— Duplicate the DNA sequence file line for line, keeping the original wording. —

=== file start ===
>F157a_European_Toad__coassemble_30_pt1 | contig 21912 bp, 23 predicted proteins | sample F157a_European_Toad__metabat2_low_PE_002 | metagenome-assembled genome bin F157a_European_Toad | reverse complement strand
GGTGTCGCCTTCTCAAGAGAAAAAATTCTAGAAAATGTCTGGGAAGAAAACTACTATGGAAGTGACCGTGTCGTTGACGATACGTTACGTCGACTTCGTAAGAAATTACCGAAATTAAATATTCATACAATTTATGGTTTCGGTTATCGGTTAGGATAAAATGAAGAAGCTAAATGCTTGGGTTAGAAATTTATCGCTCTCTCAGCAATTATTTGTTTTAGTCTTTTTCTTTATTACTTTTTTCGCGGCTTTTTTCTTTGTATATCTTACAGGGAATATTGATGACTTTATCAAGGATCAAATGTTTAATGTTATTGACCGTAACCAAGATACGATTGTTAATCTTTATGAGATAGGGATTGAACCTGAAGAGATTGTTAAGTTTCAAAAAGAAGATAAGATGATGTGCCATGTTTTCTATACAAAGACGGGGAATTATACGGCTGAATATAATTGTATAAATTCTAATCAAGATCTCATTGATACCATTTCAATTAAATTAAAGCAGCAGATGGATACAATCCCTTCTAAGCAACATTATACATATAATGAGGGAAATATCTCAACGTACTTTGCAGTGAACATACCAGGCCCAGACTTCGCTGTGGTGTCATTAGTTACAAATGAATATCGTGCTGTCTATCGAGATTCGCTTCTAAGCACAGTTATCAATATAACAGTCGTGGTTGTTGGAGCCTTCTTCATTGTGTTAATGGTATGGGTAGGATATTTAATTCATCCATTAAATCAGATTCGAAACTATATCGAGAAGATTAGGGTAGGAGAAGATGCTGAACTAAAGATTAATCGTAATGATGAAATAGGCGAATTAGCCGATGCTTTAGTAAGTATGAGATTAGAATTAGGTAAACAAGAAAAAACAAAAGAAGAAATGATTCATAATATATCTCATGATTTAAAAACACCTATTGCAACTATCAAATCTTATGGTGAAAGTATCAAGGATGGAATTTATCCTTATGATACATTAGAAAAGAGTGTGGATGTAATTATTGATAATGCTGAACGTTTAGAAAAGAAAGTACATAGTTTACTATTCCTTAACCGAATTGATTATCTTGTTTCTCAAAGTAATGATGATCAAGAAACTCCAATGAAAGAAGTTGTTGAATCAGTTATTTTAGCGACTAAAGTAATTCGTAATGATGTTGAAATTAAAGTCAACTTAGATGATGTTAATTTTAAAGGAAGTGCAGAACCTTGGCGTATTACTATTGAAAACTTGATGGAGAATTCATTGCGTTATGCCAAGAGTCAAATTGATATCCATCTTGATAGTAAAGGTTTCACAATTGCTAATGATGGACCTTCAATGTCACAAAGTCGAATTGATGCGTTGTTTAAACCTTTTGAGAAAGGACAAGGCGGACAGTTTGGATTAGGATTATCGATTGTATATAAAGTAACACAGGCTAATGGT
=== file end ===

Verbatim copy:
>F157a_European_Toad__coassemble_30_pt1 | contig 21912 bp, 23 predicted proteins | sample F157a_European_Toad__metabat2_low_PE_002 | metagenome-assembled genome bin F157a_European_Toad | reverse complement strand
GGTGTCGCCTTCTCAAGAGAAAAAATTCTAGAAAATGTCTGGGAAGAAAACTACTATGGAAGTGACCGTGTCGTTGACGATACGTTACGTCGACTTCGTAAGAAATTACCGAAATTAAATATTCATACAATTTATGGTTTCGGTTATCGGTTAGGATAAAATGAAGAAGCTAAATGCTTGGGTTAGAAATTTATCGCTCTCTCAGCAATTATTTGTTTTAGTCTTTTTCTTTATTACTTTTTTCGCGGCTTTTTTCTTTGTATATCTTACAGGGAATATTGATGACTTTATCAAGGATCAAATGTTTAATGTTATTGACCGTAACCAAGATACGATTGTTAATCTTTATGAGATAGGGATTGAACCTGAAGAGATTGTTAAGTTTCAAAAAGAAGATAAGATGATGTGCCATGTTTTCTATACAAAGACGGGGAATTATACGGCTGAATATAATTGTATAAATTCTAATCAAGATCTCATTGATACCATTTCAATTAAATTAAAGCAGCAGATGGATACAATCCCTTCTAAGCAACATTATACATATAATGAGGGAAATATCTCAACGTACTTTGCAGTGAACATACCAGGCCCAGACTTCGCTGTGGTGTCATTAGTTACAAATGAATATCGTGCTGTCTATCGAGATTCGCTTCTAAGCACAGTTATCAATATAACAGTCGTGGTTGTTGGAGCCTTCTTCATTGTGTTAATGGTATGGGTAGGATATTTAATTCATCCATTAAATCAGATTCGAAACTATATCGAGAAGATTAGGGTAGGAGAAGATGCTGAACTAAAGATTAATCGTAATGATGAAATAGGCGAATTAGCCGATGCTTTAGTAAGTATGAGATTAGAATTAGGTAAACAAGAAAAAACAAAAGAAGAAATGATTCATAATATATCTCATGATTTAAAAACACCTATTGCAACTATCAAATCTTATGGTGAAAGTATCAAGGATGGAATTTATCCTTATGATACATTAGAAAAGAGTGTGGATGTAATTATTGATAATGCTGAACGTTTAGAAAAGAAAGTACATAGTTTACTATTCCTTAACCGAATTGATTATCTTGTTTCTCAAAGTAATGATGATCAAGAAACTCCAATGAAAGAAGTTGTTGAATCAGTTATTTTAGCGACTAAAGTAATTCGTAATGATGTTGAAATTAAAGTCAACTTAGATGATGTTAATTTTAAAGGAAGTGCAGAACCTTGGCGTATTACTATTGAAAACTTGATGGAGAATTCATTGCGTTATGCCAAGAGTCAAATTGATATCCATCTTGATAGTAAAGGTTTCACAATTGCTAATGATGGACCTTCAATGTCACAAAGTCGAATTGATGCGTTGTTTAAACCTTTTGAGAAAGGACAAGGCGGACAGTTTGGATTAGGATTATCGATTGTATATAAAGTAACACAGGCTAATGGT